On The Record: The Eagle reflects on decisions in recent breaking news coverage
Sourcing, confirming facts and deciding what to include when news breaks
The Eagle reported on a story last week about a student in the Chi Omega sorority who was filmed on camera using the N-word. Given the nature of the incident, and its larger implications for the campus community, I felt it was necessary for us to explain what went into our reporting process and how we published the story you saw online.
Our staff first learned of the social media post when one of the news editors saw it online on Tuesday night and notified the rest of the staff. On Wednesday morning, we began the reporting process by reaching out to sources, including the women in the video, the leaders of the Chi Omega sorority, black student organizations on campus and students who shared the video online.
The entire day was spent reporting the story and contacting sources to provide as much context as possible, which includes fact checking names, times and the series of events that unfolded. Most of the people in the story posted public statements online, via social media or otherwise, to take a stance on the issue and communicate what steps were being taken to remediate the situation.
However, it is important that as a news organization, we take those formal comments as a starting point and not as the final say. We followed up with each of the key individuals and organizations involved to seek additional comments or ask follow-up questions that were not initially addressed. It is our job to continue the line of questioning and not just aggregate a series of quotes from publicly shared statements.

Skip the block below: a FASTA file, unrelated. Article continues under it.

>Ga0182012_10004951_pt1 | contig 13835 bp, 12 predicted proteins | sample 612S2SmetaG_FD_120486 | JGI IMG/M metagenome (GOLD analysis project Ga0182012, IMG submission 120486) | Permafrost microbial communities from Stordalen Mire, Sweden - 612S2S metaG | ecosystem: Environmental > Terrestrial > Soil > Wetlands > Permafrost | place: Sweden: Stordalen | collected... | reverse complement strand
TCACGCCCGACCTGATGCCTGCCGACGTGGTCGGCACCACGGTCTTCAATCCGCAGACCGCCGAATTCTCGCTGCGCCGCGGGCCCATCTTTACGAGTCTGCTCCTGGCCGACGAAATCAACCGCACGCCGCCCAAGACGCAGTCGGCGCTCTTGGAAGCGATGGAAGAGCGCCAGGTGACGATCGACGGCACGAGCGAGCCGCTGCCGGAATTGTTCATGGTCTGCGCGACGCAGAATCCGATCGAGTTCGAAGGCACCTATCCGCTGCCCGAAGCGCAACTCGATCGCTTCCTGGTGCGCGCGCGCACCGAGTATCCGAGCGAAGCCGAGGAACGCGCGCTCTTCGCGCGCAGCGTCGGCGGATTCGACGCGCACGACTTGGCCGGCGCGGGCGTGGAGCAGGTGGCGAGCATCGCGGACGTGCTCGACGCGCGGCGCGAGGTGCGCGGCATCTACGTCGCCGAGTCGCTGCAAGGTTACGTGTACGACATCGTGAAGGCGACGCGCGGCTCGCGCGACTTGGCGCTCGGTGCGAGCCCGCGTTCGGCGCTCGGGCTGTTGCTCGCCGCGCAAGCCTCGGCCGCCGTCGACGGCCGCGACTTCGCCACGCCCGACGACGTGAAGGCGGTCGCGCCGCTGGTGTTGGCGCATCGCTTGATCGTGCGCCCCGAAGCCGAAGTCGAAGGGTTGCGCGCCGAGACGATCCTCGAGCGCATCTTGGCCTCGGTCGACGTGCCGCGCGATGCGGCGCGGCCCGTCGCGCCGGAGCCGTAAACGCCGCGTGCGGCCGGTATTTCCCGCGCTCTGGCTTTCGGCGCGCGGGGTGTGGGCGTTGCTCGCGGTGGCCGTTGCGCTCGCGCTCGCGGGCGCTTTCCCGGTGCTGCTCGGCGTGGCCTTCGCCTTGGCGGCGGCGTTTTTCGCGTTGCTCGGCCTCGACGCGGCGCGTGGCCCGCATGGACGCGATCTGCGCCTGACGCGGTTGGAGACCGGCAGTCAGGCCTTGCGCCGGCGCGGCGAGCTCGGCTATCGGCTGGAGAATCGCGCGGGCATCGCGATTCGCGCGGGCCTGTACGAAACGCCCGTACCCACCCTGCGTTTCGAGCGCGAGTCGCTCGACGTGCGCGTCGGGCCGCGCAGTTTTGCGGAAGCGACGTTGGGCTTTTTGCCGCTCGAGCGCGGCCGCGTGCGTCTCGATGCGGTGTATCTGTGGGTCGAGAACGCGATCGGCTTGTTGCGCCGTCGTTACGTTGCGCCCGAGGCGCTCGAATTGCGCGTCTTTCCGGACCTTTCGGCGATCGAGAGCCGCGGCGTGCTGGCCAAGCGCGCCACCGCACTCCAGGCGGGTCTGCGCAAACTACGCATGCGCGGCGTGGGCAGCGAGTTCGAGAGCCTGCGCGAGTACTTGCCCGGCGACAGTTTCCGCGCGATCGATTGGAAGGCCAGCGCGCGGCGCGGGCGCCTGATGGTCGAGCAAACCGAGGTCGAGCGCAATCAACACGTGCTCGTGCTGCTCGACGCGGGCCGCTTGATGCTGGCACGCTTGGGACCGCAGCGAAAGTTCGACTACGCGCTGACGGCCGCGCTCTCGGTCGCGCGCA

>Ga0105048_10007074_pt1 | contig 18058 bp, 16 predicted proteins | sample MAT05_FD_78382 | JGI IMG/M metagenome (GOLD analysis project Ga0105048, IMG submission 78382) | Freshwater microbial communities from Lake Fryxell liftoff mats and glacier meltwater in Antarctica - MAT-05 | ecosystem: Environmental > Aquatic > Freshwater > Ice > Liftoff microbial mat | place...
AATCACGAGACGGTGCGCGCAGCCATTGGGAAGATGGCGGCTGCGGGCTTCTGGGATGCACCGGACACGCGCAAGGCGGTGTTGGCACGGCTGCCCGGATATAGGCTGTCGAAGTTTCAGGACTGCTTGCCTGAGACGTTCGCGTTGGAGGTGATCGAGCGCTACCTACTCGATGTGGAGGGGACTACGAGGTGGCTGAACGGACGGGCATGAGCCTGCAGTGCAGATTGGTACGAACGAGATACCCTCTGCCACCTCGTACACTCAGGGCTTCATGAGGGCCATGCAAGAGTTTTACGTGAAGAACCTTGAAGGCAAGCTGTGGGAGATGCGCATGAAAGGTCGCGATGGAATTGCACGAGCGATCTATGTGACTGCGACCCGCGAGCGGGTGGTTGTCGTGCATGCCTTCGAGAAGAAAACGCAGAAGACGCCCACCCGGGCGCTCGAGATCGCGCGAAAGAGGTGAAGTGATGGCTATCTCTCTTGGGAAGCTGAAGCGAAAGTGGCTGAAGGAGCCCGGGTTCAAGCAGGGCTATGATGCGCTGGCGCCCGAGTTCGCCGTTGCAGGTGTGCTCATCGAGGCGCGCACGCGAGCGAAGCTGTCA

Another major component in reporting this story was the inclusion of the video at the center of the incident. When the story was initially published, the video was embedded so it would appear in the body of the piece. However, the next day, an executive decision was made to only include the story through a link to the initial Instagram post.
We felt it was crucial to leave our audience with access to the video written about in the story. It was a challenging choice to make and one we reflected upon as a staff. It also raised questions for us about past decisions that were made to include videos posted online in our coverage. There are significant ethical considerations, like seeking truth and reporting it, as well as minimizing harm, that must be accounted for when publishing this type of content.
When using a video shared widely online, it is critical to consider how the people in the video will be affected, as well as how the people viewing it will be. The immediate thought is to allow the audience to see the video in the reporting, but at times, it could be a greater detriment to the subject or the audience to continue the circulation of such content.
These digital ethics are something that we as a news organization are still grappling with. In terms of our coverage last week, we believe we made the right decision in the moment. This was a video that we felt the AU community should see and acted accordingly. We still feel that the same access is possible by providing a link to the Instagram post.
If this is something you took issue with or wish to discuss, please contact us at firstname.lastname@example.org. As always, readers are encouraged to submit letters to the editor and op-eds if they seek to address concerns or offer feedback about our coverage. We additionally ask that you fill out this survey if there is anything you would like to specifically see addressed in this column.